Fangyu Ma encourages a new way of seeing in her eye-catching still life illustrations
Atlanta-based illustrator Fangyu Ma creates decorative and narrative illustrations that bring viewers joy thanks to their vibrant colours and unique animal imagery. It's all part of her mission to approach subjects from different angles and present the world anew.
Originally from a small city in China's Shandong Province, Fangyu Ma has become a Communications Arts Award winner, a selected winner by American Illustrated, and has even scooped accolades from the Society of Illustration LA. And as a Savannah College of Arts and Design graduate, she loves to create digital art which experiments with a diverse range of subject matter.
Art seems to be in Fangyu's blood. While her parents were busy with work when she was growing up, Fangyu spent much of her childhood with her grandparents in the countryside. "My grandfather was skilled in pen and ink, and my grandmother enjoyed drawing simple floral patterns that she would stitch onto insoles," Fangyu tells Creative Boom. "It's likely due to their influence that I began drawing at a young age."
Having originally been accepted into the Academy of Fine Arts architecture department, it wasn't long until Fangyu realised that her true passion lay in illustration. It led to her pursuing further studies abroad, where she learnt in a "free and open environment" with lectures from the likes of Niki St. Phalle, David Hockney, and Koolhaas.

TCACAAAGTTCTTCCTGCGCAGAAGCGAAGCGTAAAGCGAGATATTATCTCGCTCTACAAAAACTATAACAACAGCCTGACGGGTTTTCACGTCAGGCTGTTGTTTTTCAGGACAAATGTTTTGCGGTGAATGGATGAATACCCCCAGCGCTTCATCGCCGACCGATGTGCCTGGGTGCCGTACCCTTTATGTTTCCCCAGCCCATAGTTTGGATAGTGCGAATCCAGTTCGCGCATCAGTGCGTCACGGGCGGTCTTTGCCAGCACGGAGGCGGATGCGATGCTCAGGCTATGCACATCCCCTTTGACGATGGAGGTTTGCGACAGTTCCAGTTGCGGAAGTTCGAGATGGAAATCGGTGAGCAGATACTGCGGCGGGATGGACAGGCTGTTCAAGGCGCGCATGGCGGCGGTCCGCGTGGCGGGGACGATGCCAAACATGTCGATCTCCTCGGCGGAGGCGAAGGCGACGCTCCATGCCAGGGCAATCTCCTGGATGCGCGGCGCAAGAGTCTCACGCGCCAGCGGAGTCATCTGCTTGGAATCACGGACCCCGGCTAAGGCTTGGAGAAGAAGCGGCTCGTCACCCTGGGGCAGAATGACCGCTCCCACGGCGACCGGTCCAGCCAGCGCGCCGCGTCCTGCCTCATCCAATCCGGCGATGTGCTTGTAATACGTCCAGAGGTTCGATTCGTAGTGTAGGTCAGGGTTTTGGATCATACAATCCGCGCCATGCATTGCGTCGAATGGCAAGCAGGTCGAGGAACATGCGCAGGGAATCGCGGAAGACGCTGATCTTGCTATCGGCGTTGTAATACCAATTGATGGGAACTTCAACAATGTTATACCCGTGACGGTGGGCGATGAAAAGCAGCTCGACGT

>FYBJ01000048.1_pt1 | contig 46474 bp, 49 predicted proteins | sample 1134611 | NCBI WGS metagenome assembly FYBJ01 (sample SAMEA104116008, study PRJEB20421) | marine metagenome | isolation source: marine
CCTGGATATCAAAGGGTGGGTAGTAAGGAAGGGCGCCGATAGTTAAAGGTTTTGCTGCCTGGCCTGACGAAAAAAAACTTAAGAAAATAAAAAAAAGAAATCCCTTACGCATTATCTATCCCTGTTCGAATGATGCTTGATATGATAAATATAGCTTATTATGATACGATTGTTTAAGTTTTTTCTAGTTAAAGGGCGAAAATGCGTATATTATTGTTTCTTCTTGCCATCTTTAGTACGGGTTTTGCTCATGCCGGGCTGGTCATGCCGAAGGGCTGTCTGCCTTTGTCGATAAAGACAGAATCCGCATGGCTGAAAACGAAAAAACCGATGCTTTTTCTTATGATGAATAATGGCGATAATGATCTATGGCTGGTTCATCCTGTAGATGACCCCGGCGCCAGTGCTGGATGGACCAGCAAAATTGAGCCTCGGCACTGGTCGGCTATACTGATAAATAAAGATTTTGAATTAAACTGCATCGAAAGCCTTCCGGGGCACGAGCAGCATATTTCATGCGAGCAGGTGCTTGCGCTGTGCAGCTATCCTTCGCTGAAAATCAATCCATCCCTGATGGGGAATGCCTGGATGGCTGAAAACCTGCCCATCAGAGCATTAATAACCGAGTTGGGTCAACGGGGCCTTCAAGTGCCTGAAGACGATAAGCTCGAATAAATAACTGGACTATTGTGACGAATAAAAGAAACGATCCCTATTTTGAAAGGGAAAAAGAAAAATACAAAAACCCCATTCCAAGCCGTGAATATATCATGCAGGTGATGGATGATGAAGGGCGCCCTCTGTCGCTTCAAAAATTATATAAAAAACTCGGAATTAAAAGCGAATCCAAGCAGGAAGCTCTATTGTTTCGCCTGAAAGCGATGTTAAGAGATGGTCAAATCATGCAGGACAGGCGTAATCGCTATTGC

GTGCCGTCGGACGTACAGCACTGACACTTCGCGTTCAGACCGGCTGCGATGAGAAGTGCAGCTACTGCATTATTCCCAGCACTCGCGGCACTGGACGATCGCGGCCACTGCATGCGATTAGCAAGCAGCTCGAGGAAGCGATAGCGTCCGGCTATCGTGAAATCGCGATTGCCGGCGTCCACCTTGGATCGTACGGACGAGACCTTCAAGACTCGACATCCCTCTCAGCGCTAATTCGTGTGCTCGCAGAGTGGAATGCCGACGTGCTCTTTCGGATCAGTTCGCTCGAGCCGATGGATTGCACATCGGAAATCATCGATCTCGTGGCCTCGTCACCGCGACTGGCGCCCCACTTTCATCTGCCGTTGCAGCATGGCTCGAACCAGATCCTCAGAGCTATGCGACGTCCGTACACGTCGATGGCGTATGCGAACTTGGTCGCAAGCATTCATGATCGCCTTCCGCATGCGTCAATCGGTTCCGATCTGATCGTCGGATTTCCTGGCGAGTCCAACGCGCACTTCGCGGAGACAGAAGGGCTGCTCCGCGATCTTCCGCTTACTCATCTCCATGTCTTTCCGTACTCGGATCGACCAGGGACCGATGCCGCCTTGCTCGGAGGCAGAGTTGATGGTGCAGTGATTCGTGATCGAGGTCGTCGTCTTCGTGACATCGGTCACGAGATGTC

"Niki St. Phalle's work had a profound impact on me," Fangyu explains. "Her personal story of transforming her violent paintings into cheerful ones after a traumatic childhood inspired me to have the confidence to reinvent myself.
"This led to a transition in my style from black and white to colour, which I continue to incorporate in my decorative paintings today with the aim of bringing pure visual pleasure to the viewer. I also use illustration to tell stories and express my perspectives, resulting in a diverse range of styles in my portfolio."
Speaking of her portfolio, Fangyu's work is split into decorative and narrative illustrations. She explains that her decorative illustrations serve as "purely visual representations", while her narrative art is a means by which she can express her ideas and opinions.
"For instance, a still life piece would fall under decorative illustration and could be displayed in a restaurant to enhance the ambience," she says. "In these works, I use bright, lively colours to evoke a pleasant mood, as I aim to create an attractive illustration that can stand on its own."
Animals are a recurring theme in Fangyu's decorative illustrations, with the artist singling them out as a personal favourite motif in her art. In particular, rabbits and flies play a prominent role. "I use rabbits and flies as my subjects because they evoke both feelings of weakness and insignificance, as well as the strong reproductive abilities of rabbits and the vitality of flies," she reveals. "By doing so, I hope to challenge traditional perspectives and encourage new ways of seeing and feeling."
In terms of her narrative work, Fangyu points to her graduation project, The Room, as her most significant foray into the medium. Based on her childhood experiences and trauma, The Room is set in virtual locations in order to highlight the protagonist's relationship with their space and the ambiguous, repressed emotions they are feeling.
"Although it lacks a clear storyline, it is an abstract representation of real events and serves as a memory and history of the self," she concludes. "I express this in a silent yet powerful manner, hoping to connect with the audience."